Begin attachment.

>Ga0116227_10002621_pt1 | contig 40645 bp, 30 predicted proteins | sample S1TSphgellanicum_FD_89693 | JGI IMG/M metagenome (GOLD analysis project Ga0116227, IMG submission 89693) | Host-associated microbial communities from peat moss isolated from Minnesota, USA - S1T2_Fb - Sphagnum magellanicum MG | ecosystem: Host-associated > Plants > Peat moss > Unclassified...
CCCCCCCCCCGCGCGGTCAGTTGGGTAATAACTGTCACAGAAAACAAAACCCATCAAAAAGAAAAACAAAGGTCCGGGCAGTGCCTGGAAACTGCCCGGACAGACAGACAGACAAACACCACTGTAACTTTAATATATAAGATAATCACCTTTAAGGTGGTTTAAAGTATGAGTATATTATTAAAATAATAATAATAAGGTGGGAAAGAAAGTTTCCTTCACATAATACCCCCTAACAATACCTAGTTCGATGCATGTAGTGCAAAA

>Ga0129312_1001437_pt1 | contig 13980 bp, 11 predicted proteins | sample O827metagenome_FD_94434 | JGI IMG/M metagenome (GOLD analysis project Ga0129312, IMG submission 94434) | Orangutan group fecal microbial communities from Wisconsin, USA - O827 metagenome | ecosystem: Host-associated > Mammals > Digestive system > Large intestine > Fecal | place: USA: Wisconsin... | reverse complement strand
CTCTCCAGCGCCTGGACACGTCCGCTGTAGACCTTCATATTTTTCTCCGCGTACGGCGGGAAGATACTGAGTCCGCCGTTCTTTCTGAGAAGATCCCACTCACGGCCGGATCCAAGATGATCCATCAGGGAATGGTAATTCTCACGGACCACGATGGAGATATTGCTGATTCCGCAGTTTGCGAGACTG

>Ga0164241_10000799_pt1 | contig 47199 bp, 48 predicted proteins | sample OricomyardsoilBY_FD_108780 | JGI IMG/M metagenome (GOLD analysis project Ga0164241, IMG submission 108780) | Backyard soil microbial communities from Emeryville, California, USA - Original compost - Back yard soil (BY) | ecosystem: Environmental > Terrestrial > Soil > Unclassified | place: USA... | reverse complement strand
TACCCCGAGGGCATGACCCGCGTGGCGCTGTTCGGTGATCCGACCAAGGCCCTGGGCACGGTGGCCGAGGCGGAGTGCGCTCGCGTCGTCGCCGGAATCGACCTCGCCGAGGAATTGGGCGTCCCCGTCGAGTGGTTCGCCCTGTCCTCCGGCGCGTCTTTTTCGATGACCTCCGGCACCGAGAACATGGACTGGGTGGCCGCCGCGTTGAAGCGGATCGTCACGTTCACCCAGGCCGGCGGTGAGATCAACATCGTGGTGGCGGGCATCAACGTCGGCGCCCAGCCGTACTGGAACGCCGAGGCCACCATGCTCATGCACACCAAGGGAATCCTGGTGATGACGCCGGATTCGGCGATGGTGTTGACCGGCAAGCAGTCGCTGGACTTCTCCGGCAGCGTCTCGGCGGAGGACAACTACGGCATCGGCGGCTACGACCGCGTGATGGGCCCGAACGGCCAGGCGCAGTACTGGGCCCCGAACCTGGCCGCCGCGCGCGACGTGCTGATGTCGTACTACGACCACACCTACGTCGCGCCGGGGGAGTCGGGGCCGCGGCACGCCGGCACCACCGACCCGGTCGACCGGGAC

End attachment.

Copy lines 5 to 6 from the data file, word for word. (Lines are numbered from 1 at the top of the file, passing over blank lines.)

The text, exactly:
>Ga0164241_10000799_pt1 | contig 47199 bp, 48 predicted proteins | sample OricomyardsoilBY_FD_108780 | JGI IMG/M metagenome (GOLD analysis project Ga0164241, IMG submission 108780) | Backyard soil microbial communities from Emeryville, California, USA - Original compost - Back yard soil (BY) | ecosystem: Environmental > Terrestrial > Soil > Unclassified | place: USA... | reverse complement strand
TACCCCGAGGGCATGACCCGCGTGGCGCTGTTCGGTGATCCGACCAAGGCCCTGGGCACGGTGGCCGAGGCGGAGTGCGCTCGCGTCGTCGCCGGAATCGACCTCGCCGAGGAATTGGGCGTCCCCGTCGAGTGGTTCGCCCTGTCCTCCGGCGCGTCTTTTTCGATGACCTCCGGCACCGAGAACATGGACTGGGTGGCCGCCGCGTTGAAGCGGATCGTCACGTTCACCCAGGCCGGCGGTGAGATCAACATCGTGGTGGCGGGCATCAACGTCGGCGCCCAGCCGTACTGGAACGCCGAGGCCACCATGCTCATGCACACCAAGGGAATCCTGGTGATGACGCCGGATTCGGCGATGGTGTTGACCGGCAAGCAGTCGCTGGACTTCTCCGGCAGCGTCTCGGCGGAGGACAACTACGGCATCGGCGGCTACGACCGCGTGATGGGCCCGAACGGCCAGGCGCAGTACTGGGCCCCGAACCTGGCCGCCGCGCGCGACGTGCTGATGTCGTACTACGACCACACCTACGTCGCGCCGGGGGAGTCGGGGCCGCGGCACGCCGGCACCACCGACCCGGTCGACCGGGAC